The Supreme Court will decide whether President Donald Trump can end an Obama-era program shielding young immigrants from deportation. The justices’ order Friday sets up high-stakes legal arguments in late fall or early winter, with a decision likely by June 2020 as Trump seeks re-election. Trump ordered an end to the program known as DACA in 2017, resulting in protests and a failed congressional effort to salvage it. Federal courts in California, New York, Virginia and Washington, D.C., meanwhile have blocked Trump from ending it immediately. A federal judge in Texas has declared the program is illegal, but refused to order it halted. The program — Deferred Action for Childhood Arrivals — protects about 700,000 people, known as dreamers, who were brought to the U.S. illegally as children or came with families that overstayed visas. No matter the outcome of the Supreme Court case, the DACA protections seem certain to remain in effect at least until the high court issues its decision.

Government plans dramatic expansion of migrant child shelters

John Burnett, NPR
The Department of Health and Human Services is dramatically expanding its network of child shelters across the country in order to avoid the kind of scandal that occurred in Clint, Texas, where scores of immigrant children were warehoused together. “There are too many kids in Border Patrol stations right now, and we’re working to get them out of those stations and into HHS care,” says Mark Weber, HHS deputy assistant secretary for public affairs. Last week, Congress passed a humanitarian aid bill that will pump $3 billion into HHS to beef up its child shelter network. The same week, the agency announced a new 1,300-bed emergency shelter for unaccompanied migrant children to open in Carrizo Springs, Texas, later this month. The minors, ages 13-17, will be housed in reconverted oilfield worker housing, with the addition of a soccer field and classrooms. The children remain in government custody until they can be released to sponsors in the U.S., usually a family member. The contract, worth up to $300 million, went to BCFS, a San Antonio nonprofit with deep experience in emergency management.

San Francisco school will cover controversial George Washington murals

Derrick Bryson Taylor, The New York Times
The San Francisco Board of Education voted unanimously this week to cover a series of murals at George Washington High School that includes images of a dead Native American and slaves at work. A debate about the series of 13 murals, called “The Life of George Washington,” has been going on for over half a century, but has heated up in the past couple of years. The seven-member board’s decision came Tuesday, during the panel’s last meeting of the school year. “I didn’t know how the board would vote, but it was important that we not put this off any longer,” Stevon Cook, the board’s president, said in an interview Thursday night. Those in favor of covering the murals have said some of the images are offensive to various groups. Some in favor of keeping them see artistic value in the work, which was created in the 1930s for the Works Progress Administration by Victor Arnautoff, a Russian-born artist, social realist and Communist who was critical of the country’s first president.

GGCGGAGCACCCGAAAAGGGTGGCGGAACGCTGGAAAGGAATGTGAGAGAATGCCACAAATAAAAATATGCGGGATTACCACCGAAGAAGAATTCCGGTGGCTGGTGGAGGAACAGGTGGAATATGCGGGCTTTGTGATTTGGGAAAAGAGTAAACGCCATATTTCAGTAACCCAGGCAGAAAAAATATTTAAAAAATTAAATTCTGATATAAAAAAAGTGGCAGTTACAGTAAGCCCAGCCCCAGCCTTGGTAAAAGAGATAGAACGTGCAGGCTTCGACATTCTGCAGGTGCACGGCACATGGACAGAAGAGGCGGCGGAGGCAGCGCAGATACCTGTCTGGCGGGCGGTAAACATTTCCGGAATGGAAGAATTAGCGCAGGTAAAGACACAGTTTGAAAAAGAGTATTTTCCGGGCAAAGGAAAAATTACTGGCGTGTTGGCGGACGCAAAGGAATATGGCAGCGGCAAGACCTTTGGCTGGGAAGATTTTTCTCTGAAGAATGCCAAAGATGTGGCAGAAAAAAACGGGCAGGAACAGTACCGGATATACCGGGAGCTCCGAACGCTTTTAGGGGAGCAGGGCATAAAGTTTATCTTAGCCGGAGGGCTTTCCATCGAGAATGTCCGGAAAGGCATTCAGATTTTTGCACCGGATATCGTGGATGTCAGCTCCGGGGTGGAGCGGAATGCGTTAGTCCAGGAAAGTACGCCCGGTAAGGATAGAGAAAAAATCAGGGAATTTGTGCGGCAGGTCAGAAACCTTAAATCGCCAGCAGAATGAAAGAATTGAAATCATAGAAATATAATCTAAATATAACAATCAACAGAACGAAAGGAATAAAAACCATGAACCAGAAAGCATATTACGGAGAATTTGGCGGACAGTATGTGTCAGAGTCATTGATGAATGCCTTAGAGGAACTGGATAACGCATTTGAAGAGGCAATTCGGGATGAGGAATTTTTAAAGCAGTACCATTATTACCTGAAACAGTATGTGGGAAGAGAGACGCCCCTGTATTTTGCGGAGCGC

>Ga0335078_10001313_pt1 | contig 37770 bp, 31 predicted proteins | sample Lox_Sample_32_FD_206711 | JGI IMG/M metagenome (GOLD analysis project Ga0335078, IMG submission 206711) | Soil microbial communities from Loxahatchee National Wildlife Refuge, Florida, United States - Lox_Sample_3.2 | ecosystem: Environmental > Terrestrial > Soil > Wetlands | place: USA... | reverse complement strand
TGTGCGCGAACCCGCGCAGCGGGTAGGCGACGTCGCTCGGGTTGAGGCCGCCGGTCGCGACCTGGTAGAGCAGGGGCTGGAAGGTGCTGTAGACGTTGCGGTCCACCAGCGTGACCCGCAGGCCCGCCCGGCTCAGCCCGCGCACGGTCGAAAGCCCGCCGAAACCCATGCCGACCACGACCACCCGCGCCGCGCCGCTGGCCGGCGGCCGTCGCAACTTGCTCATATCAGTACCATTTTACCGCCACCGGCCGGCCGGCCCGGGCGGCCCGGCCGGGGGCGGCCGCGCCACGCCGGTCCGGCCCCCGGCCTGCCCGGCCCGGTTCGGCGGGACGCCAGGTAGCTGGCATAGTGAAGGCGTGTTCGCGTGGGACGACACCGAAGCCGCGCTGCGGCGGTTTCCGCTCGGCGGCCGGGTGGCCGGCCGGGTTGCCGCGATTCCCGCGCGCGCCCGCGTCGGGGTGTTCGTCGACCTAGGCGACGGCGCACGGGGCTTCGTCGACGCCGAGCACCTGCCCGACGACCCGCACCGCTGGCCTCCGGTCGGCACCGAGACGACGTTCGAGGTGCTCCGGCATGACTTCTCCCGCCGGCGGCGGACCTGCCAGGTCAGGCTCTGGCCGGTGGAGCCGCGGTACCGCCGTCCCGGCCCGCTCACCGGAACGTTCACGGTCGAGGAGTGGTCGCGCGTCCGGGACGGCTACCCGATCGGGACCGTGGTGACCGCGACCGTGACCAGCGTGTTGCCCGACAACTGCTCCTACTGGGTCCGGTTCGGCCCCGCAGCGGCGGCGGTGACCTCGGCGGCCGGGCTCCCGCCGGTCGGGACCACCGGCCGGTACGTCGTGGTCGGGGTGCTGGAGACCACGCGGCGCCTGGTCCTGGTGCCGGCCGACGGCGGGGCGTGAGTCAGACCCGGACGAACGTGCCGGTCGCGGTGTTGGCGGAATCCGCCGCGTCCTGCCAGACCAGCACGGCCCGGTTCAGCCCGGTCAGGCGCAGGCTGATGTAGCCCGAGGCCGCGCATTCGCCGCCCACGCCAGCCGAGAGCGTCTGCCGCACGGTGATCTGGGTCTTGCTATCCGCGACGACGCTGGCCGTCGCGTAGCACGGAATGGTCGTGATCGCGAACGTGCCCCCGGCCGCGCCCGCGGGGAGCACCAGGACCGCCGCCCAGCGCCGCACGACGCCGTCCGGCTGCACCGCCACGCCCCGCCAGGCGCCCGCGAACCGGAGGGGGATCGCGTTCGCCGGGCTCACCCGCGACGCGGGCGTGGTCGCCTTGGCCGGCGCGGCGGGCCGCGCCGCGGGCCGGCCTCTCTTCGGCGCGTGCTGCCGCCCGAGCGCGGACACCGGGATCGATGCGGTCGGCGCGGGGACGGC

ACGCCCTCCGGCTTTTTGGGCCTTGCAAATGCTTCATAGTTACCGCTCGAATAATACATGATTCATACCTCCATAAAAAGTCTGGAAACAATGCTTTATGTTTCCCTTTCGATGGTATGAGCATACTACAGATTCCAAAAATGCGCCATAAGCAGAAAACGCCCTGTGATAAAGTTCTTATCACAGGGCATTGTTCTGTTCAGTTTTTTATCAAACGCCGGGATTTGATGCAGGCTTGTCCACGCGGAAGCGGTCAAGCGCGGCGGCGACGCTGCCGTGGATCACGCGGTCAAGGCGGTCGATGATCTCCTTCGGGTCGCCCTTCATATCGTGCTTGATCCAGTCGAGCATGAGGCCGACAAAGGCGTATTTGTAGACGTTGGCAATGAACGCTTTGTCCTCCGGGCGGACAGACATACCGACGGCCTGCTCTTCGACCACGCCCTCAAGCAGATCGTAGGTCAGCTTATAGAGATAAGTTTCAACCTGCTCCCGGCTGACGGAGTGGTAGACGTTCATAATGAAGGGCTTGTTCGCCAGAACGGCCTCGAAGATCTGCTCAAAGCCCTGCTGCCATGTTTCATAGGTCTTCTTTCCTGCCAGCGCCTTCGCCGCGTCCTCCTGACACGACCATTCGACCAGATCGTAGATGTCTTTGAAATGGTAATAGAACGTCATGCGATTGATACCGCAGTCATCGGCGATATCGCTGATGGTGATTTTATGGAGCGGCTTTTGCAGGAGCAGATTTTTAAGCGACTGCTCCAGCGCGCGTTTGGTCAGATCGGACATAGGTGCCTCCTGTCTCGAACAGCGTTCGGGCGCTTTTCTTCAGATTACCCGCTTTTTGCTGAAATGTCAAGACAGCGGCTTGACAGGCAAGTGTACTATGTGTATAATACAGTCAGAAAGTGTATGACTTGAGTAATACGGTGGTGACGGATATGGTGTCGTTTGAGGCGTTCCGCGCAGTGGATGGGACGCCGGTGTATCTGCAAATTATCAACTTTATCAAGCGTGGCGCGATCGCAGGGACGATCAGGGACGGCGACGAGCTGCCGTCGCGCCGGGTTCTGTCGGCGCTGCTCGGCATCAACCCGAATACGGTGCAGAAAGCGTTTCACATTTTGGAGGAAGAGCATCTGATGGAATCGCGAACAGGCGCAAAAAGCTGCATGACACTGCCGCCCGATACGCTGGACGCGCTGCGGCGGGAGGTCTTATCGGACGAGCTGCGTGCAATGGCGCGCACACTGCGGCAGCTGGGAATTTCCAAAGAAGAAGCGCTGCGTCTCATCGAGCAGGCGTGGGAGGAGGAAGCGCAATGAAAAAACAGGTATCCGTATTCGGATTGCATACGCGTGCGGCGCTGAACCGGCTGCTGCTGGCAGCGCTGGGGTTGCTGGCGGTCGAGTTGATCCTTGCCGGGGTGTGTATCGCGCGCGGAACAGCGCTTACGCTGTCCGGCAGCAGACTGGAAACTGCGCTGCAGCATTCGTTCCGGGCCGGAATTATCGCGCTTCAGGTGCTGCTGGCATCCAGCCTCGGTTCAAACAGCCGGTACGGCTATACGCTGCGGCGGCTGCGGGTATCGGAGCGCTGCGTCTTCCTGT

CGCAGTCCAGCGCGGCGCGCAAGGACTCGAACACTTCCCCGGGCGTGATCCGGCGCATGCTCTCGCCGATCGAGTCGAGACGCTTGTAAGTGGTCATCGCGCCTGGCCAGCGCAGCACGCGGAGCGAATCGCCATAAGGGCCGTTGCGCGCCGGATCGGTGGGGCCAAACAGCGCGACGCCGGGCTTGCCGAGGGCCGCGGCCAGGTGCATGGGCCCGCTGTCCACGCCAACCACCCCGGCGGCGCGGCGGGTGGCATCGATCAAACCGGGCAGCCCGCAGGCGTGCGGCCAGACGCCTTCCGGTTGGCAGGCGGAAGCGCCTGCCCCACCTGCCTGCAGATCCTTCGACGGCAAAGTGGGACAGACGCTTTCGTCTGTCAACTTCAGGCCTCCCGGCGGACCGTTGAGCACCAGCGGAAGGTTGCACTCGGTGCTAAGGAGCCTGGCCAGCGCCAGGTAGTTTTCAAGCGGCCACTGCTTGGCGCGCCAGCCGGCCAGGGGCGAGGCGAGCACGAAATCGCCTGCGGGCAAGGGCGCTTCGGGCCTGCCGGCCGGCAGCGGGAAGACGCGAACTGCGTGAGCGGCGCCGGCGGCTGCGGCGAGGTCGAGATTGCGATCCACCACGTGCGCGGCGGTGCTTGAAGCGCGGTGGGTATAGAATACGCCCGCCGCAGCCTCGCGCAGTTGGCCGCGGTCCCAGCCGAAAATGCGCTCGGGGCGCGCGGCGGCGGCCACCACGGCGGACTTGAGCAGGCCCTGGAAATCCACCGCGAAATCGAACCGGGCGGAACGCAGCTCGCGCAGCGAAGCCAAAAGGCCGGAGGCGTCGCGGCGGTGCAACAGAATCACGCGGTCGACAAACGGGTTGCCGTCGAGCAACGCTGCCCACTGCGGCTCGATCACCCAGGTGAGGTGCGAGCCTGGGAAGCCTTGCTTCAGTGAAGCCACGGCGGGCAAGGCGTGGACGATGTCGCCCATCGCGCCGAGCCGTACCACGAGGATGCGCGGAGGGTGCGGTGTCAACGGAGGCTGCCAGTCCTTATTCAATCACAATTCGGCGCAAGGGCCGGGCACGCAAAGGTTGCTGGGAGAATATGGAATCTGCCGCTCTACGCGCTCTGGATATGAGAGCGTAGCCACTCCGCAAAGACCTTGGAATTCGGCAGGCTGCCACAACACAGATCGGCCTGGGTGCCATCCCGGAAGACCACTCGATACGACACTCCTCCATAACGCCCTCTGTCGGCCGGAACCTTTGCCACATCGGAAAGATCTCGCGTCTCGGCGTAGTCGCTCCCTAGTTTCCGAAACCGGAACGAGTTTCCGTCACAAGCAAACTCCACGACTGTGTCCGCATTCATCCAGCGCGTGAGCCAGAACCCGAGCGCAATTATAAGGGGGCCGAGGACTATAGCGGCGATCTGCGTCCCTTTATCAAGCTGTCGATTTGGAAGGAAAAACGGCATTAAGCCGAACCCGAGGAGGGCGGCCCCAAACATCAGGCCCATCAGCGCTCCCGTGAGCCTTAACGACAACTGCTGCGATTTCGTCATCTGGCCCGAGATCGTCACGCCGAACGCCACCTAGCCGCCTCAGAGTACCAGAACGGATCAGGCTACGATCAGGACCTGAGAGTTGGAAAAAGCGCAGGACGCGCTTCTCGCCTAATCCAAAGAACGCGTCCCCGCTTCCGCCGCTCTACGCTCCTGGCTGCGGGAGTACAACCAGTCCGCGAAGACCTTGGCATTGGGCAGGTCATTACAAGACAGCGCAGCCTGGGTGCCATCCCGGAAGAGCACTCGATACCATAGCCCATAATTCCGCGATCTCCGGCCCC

Whole Children and Strong Communities

Budget realities challenging California school districts’ restorative justice programs

David Washburn, EdSource
Legions of California educators have been trained in recent years in restorative justice, which is no longer considered an obscure alternative to traditional school discipline. Yet even in districts with well-established programs, finding and keeping funding for it remains a challenge. Earlier this year, for example, the Oakland Unified School District board approved a package of austere budget cuts that appeared to have dismantled the district’s program, which was established more than a decade ago. Although funds for the program have been restored, at least for now, its possible termination came as a shock to its many backers. “I have lost all faith or trust in this board right now,” said a tearful Yota Omosowho, the board’s student member, amid cries of disbelief from students and others in the audience.

Where to start? Inside one California district’s approach to redesign STEM education